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https://physics.stackexchange.com/a/199976/170242

In this answer (in the link), it is mentioned that "the internal energy of an ideal gas is independent of volume when considered as a function of volume and temperature."

Later, it is also mentioned that $$\left(\dfrac{\partial U}{\partial X}\right)_T=0$$ for any variable $X$.

From this, it is easy to conclude that internal energy of an ideal gas is a function of temperature only.

But, can one derive this expression mathematically ?

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  • $\begingroup$ This is not a homework question and is not too broad. What I am asking is pretty clear. $\endgroup$ – DarkKnight May 14 '18 at 14:04
  • $\begingroup$ As an example, an average energy per atom for a monatomic ideal gas $U=\frac 3 2 kT$. Obviously, $dU/dX$ will be zero for variables other than temperature (e.g., P, V). $\endgroup$ – V.F. May 14 '18 at 14:33
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Yes, this can be proved with only thermodynamics (i.e. without a microscopic theory).

We will take for granted the following: the fundamental equation of thermodynamics in the form $dU = TdS - pdV$ for a gas, and that any thermodynamic quantity may be expressed in terms of only two variables. We shall take those to be $V,T$ and prove in this case $U=U(V,T)=U(T)$ only. That suffices to show that $U$ depends only on $T$ no matter what we pick as our second variable.

The proof is basically that $\frac{\partial U}{\partial V}_T =0$. To show this we use the fundamental relation and the chain rule:

$\frac{\partial U}{\partial V}_T=\frac{\partial U}{\partial V}_S+\frac{\partial U}{\partial S}_V\frac{\partial S}{\partial V}_T = -p + T\frac{\partial S}{\partial V}_T $

Then we use a trick called a Maxwell relation. This is done by considering the quantity $F = U - TS$ such that $dF = -SdT-pdV$. Considering this expression tells us that $\frac{\partial S}{\partial V}_T=\frac{\partial p}{\partial T}_V$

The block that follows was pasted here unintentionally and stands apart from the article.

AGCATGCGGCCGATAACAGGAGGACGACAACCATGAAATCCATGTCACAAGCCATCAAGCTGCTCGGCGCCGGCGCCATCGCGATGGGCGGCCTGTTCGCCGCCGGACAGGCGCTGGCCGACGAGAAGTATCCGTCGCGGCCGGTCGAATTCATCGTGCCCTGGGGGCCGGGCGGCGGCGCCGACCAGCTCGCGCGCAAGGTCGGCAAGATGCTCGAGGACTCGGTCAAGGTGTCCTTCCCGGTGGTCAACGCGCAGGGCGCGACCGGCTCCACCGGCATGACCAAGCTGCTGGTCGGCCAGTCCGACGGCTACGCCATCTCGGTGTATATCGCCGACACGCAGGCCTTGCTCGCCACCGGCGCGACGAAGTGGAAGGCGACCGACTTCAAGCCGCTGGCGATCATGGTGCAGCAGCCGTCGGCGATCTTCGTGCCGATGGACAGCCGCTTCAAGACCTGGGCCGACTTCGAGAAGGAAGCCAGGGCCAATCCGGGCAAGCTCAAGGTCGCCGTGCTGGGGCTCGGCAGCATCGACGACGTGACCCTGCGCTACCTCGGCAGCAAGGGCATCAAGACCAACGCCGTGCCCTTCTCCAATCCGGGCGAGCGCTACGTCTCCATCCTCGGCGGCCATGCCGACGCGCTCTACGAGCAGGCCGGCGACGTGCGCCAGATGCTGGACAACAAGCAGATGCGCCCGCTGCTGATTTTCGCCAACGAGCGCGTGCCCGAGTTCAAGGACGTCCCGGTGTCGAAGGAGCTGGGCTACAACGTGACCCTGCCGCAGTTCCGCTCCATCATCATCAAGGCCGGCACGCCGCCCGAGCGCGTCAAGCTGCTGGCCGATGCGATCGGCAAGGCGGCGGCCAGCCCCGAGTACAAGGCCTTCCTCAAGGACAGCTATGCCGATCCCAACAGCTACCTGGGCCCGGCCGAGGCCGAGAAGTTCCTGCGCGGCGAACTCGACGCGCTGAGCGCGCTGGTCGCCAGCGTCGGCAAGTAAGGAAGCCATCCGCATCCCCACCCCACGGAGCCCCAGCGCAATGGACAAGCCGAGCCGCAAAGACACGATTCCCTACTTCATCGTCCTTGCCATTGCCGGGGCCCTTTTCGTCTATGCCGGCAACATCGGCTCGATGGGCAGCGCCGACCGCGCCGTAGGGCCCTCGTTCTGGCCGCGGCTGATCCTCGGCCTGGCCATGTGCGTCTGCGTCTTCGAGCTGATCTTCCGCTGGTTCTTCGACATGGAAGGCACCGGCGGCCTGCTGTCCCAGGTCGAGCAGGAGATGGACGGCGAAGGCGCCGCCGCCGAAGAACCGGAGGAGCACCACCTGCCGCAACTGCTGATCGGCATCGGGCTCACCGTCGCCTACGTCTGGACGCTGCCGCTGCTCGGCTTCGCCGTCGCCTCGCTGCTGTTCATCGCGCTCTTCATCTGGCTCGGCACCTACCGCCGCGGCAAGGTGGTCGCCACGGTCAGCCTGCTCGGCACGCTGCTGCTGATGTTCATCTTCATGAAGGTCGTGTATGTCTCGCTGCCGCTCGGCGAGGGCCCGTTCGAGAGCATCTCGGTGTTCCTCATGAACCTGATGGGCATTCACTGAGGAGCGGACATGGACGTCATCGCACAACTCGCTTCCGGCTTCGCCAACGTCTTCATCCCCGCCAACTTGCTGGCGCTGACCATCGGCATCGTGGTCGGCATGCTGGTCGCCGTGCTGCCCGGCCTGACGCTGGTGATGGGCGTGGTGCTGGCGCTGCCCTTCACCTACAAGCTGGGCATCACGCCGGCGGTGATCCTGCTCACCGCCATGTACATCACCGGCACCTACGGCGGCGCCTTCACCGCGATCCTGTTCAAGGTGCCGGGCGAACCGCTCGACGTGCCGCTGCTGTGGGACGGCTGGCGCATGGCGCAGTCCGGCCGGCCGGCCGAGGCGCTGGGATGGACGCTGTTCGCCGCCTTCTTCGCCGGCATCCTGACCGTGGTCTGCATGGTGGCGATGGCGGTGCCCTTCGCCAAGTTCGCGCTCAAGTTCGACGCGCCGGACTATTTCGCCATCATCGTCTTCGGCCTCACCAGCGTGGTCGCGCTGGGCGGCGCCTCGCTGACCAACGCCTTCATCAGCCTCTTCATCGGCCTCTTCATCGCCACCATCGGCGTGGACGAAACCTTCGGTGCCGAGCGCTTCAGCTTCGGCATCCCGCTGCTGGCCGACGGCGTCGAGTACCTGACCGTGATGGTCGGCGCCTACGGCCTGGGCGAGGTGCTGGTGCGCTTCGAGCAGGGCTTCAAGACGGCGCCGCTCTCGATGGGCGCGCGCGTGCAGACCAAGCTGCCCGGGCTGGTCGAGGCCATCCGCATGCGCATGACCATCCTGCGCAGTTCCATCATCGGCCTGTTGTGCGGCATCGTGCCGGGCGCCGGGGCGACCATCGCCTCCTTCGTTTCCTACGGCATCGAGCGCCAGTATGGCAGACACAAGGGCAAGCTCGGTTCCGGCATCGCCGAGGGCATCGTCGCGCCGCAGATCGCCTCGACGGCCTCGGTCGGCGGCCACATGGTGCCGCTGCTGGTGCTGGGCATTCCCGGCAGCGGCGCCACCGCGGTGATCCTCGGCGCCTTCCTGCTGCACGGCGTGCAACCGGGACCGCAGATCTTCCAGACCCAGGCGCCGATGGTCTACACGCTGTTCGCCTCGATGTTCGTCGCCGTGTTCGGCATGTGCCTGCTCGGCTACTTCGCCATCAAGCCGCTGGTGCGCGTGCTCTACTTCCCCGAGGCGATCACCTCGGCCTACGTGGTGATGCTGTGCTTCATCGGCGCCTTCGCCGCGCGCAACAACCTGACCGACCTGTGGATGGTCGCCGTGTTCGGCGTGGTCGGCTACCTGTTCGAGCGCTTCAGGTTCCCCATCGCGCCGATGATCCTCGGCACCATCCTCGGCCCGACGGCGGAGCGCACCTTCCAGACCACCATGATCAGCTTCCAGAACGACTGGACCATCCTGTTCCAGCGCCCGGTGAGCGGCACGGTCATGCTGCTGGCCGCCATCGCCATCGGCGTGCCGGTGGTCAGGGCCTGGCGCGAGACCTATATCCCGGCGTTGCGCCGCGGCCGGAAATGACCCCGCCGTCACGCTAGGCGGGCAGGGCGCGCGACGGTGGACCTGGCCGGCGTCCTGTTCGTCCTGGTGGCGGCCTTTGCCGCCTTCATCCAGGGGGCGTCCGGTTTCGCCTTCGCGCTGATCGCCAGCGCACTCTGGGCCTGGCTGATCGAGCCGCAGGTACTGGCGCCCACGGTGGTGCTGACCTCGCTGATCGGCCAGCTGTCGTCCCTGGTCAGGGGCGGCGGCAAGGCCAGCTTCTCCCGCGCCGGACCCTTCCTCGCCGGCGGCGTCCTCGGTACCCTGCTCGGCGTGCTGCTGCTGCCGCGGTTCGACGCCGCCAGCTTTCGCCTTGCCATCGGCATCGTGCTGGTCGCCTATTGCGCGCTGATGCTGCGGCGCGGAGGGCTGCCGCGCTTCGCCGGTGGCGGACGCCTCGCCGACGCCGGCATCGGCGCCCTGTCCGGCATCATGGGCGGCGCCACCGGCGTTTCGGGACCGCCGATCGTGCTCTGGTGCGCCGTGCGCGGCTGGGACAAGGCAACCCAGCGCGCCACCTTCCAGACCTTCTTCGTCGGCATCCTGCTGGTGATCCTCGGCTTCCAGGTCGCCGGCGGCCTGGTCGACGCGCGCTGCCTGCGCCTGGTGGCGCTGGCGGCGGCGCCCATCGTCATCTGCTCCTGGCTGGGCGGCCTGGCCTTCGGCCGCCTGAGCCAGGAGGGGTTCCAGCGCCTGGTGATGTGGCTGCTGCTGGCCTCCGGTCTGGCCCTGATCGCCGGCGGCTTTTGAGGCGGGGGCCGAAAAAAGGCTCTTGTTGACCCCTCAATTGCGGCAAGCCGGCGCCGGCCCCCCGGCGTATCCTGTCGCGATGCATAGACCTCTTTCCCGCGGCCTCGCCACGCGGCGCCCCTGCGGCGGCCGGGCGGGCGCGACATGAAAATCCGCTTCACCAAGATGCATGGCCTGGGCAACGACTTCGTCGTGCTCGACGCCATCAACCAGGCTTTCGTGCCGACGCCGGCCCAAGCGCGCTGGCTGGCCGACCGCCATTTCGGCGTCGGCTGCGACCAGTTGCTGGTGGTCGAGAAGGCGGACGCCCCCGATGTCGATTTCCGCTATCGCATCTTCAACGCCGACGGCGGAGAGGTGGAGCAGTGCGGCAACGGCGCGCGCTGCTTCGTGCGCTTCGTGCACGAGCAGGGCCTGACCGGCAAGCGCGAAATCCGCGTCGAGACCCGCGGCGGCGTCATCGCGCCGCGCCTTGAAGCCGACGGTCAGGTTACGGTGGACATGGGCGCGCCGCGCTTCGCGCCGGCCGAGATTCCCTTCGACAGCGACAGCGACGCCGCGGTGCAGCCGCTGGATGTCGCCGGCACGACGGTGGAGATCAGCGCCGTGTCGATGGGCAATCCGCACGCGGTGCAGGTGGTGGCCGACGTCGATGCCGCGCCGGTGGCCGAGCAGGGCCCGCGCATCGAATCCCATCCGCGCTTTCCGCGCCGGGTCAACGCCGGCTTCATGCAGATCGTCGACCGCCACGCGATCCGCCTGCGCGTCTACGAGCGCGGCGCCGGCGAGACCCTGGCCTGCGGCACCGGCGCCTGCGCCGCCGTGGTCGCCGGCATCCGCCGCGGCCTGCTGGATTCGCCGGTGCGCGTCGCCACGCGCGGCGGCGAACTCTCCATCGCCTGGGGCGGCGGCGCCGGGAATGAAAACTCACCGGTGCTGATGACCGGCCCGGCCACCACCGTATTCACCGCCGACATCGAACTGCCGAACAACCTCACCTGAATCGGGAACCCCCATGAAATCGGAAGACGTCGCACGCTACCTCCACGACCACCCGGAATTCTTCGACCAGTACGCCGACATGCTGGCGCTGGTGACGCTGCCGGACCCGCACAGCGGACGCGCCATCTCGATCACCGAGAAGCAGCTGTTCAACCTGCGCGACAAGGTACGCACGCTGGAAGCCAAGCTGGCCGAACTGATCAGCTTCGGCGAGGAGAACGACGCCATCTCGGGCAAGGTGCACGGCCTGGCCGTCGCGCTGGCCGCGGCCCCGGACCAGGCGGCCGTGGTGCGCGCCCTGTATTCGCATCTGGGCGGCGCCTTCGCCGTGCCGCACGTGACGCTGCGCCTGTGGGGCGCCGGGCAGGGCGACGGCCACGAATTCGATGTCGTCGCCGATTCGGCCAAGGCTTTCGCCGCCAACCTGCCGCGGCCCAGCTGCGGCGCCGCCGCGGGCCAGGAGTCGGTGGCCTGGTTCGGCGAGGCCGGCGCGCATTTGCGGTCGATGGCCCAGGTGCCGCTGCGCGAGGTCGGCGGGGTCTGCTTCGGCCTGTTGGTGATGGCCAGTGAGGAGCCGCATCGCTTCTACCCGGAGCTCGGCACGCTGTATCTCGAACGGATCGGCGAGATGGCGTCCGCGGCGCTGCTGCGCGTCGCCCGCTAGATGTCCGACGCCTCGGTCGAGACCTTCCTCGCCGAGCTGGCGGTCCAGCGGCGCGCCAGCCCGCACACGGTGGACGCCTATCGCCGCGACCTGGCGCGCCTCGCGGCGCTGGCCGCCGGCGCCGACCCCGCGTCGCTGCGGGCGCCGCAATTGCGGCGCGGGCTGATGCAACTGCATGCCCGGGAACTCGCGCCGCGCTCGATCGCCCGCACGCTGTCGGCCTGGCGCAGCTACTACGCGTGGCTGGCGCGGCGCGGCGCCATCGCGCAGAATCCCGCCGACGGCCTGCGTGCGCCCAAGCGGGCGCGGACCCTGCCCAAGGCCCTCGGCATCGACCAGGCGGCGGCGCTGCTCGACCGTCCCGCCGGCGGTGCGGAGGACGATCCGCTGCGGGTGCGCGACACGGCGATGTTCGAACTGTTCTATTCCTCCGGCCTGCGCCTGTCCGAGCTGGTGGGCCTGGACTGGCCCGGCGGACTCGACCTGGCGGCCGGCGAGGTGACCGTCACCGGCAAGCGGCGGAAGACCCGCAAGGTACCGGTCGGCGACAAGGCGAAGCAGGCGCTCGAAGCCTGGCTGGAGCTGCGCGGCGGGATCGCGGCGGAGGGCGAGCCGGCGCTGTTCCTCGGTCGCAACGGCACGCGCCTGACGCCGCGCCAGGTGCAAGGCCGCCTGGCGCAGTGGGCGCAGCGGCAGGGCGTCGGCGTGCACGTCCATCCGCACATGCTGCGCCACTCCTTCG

This all adds up to saying that $\frac{\partial U}{\partial V}_T = T\frac{\partial p}{\partial T}_V-p$. But an ideal gas by definition satisfies $pV=nRT$ and so the RHS of this is zero (it's linear so $\frac{\partial p}{\partial T} =\frac{p}{T}$).

This means that $U$ depends only on $T$ for any ideal gas depending on only two variables. If you let it also depend on $N$ then of course $U$ now depends on $U=U(T,N)$.

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I don't think a mathematical proof will be helpful here. However, kinetic theory of gases should provide a statisfactory answer.

Since we are considering ideal gases, there are no interactions, neither attractive nor repulsive, between the gas particles. So, the only kind of internal energy the gas particles can only possess is kinetic internal energy.

If you wish to know more about the internal energy, check out this link: What is the meaning of internal Energy?

The kinetic theory of gases defines temperature as the average kinetic energy of the particles in a given system. This implies that as long as temperature is constant the total kinetic energy, or the internal energy, remains constant.

We can come up with our own thermodynamic variable but at constant temperature, internal energy of the system will remain constant regardless of the value of that variable. For instance, if you change volume at constant temperture the internal energy would suffer no change as a consequence of energy conservation (Same temperature, same kinetic energy).

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